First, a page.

Of Dreyse and Lignose

Inspector Gereon Rath in Babylon Berlin

So I have been watching Babylon Berlin, a noir-style crime drama set in (go figure) Berlin during the Weimar-era based on the novels by Volker Kutscher. While it appeared on Sky Deutschland last year, Netflix has it with an English dub (or subtitles if you would rather listen to it in German) and it is fairly good.

An interesting point for me is the direct references to the illegal Black Reichswehr and the secret Soviet-German armaments research conducted in violation of the Versailles Treaty, both historically neglected bits of military history. However, the showrunners have filled the series with oddball European small arms of the era including a Haenel-Mannlicher takedown, an Ortgies pistol (which I love and have written about extensively) a Lignose which serves as an important plot point, and, best of all, a Dreyse 1907.

M1907 Dreyse Pistol that is property marked K.P.P.F German Police pistol from the city of Frankfurt Am Main via Pre98.com

Invented in Imperial Germany by Louis Schmeisser, father of the more famous Hugo, the Dreyse M1907 looks like an art deco hair dryer. The 7+1 shot .32ACP compact single stack has specs (25-ounces in weight when loaded, 6.3-inches in overall length) that are very close to today’s Glock 43. They work, but are never, ever, going to win a beauty contest. Nonetheless, they did serve with the Swiss Guard for almost a century, as well as see lots of use by various Central European police agencies and both the Austrian and German Army’s officer corps.

Notably for our reference here, Dreyse pistols were frequently seen in Fritz Lang films shot during the Weimar-era including the infamous “M” and “The Testament of Dr. Mabuse,” the latter by a cashiered police detective named Hofmeister, and is the favorite weapon of the assassin Hardy in the same film.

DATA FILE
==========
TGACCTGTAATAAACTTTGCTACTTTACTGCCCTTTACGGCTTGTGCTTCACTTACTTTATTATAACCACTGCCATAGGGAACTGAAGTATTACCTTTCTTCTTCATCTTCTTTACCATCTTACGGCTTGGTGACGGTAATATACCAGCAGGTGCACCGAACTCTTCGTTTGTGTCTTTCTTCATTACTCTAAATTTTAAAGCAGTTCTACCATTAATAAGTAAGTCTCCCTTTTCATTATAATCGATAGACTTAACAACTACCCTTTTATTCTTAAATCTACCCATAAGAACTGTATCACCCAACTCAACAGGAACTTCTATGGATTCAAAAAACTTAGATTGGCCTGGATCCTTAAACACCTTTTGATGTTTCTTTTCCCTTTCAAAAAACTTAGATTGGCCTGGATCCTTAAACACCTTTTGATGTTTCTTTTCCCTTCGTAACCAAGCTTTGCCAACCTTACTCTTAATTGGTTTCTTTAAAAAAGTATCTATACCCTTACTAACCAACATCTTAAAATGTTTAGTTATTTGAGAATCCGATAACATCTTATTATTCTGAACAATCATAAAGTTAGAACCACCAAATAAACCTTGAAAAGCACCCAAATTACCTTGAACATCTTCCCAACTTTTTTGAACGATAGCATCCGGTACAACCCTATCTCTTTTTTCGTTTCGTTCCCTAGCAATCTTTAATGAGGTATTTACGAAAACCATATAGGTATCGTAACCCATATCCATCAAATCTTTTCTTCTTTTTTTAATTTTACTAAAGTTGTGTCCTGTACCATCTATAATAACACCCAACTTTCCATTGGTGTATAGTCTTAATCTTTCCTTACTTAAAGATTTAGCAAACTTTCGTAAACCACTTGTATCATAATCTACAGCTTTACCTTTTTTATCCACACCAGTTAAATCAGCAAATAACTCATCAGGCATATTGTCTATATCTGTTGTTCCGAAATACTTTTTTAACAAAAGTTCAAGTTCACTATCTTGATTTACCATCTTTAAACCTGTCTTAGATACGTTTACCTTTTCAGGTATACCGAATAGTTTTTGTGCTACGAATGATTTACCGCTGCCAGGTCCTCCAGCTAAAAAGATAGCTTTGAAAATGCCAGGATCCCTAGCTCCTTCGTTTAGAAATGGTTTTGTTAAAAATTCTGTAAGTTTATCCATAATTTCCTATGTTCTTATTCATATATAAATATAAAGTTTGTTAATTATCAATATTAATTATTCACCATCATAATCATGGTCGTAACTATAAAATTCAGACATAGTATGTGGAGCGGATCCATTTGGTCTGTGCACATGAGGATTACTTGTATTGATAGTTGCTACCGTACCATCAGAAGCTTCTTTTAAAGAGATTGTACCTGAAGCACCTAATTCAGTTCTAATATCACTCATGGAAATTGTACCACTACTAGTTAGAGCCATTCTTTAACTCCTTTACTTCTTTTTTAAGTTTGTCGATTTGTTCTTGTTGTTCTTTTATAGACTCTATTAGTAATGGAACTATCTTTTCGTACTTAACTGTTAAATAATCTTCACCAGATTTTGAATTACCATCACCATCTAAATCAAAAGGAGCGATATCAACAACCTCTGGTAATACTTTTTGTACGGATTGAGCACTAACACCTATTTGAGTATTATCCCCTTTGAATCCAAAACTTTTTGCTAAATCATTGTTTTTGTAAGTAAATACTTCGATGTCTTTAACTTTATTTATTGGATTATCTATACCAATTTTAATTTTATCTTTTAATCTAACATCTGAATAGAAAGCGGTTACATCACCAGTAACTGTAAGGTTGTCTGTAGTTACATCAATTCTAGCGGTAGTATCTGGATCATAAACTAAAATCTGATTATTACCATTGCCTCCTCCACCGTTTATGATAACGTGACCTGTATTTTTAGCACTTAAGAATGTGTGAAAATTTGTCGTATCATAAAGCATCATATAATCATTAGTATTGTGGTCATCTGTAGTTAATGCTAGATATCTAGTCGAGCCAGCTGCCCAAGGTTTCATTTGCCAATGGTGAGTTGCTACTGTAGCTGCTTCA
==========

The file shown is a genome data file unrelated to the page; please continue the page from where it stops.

German actor Karl Meixner as Detektiv Hofmeister with his issued Dreyse Model 1907 in Fritz Lang’s The Testament of Dr. Mabuse.

The troubled lapsed Catholic police Inspector Gereon Rath, a combat veteran of the Western Front and the main character in Babylon Berlin, is issued a Dreyse which he both carries and gets into trouble with. I am sure it is an ode to Lang’s Hofmeister.

Also, the Zu Asche, zu Staub song, sung at Moka Efti by Baltic actress Severija Janušauskaite in the first episode of Babylon Berlin, is great.

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About laststandonzombieisland

Let me introduce myself. I am a bit of a conflict junkie. I am fascinated by war and warfare, assassination, personal protection and weaponry ranging from spud guns and flame throwers to thermonuclear bombs and Soviet-trained Ebola monkeys. In short, if it’s violent or a tool to create violence it is kind of my thing. I have written a few thousand articles on the dry encyclopedia side for such websites as Guns.com, University of Guns, Outdoor Hub, Tac-44, History Times, Big Game Hunter, Glock Forum, Firearms Talk.com, and Combat Forums; as well as for print publications like England Expects, and Strike First Strike Fast. Several magazines such as Sea Classics, Military Historian and Collector, Mississippi Sportsman and Warship International have carried my pieces. Additionally I am on staff as a naval consultant and writer for Eye Spy Intelligence Magazine. Currently I am working on several book projects including an alternative history novel about the US-German War of 1916, and a biography of Southern gadfly and soldier of fortune Bennett Doty. My first novel, about the coming zombie apocalypse was released in 2012 by Necro Publications and can be found at Amazon.com as was the prequel, Chimera-44. I am currently working on book two of that series: "Pirates of the Zombie Coast." In my day job I am a contractor for the U.S. federal government in what could best be described as the ‘Force Protection’ field. In this I am an NRA-certified firearms, and less-than-lethal combat instructor.

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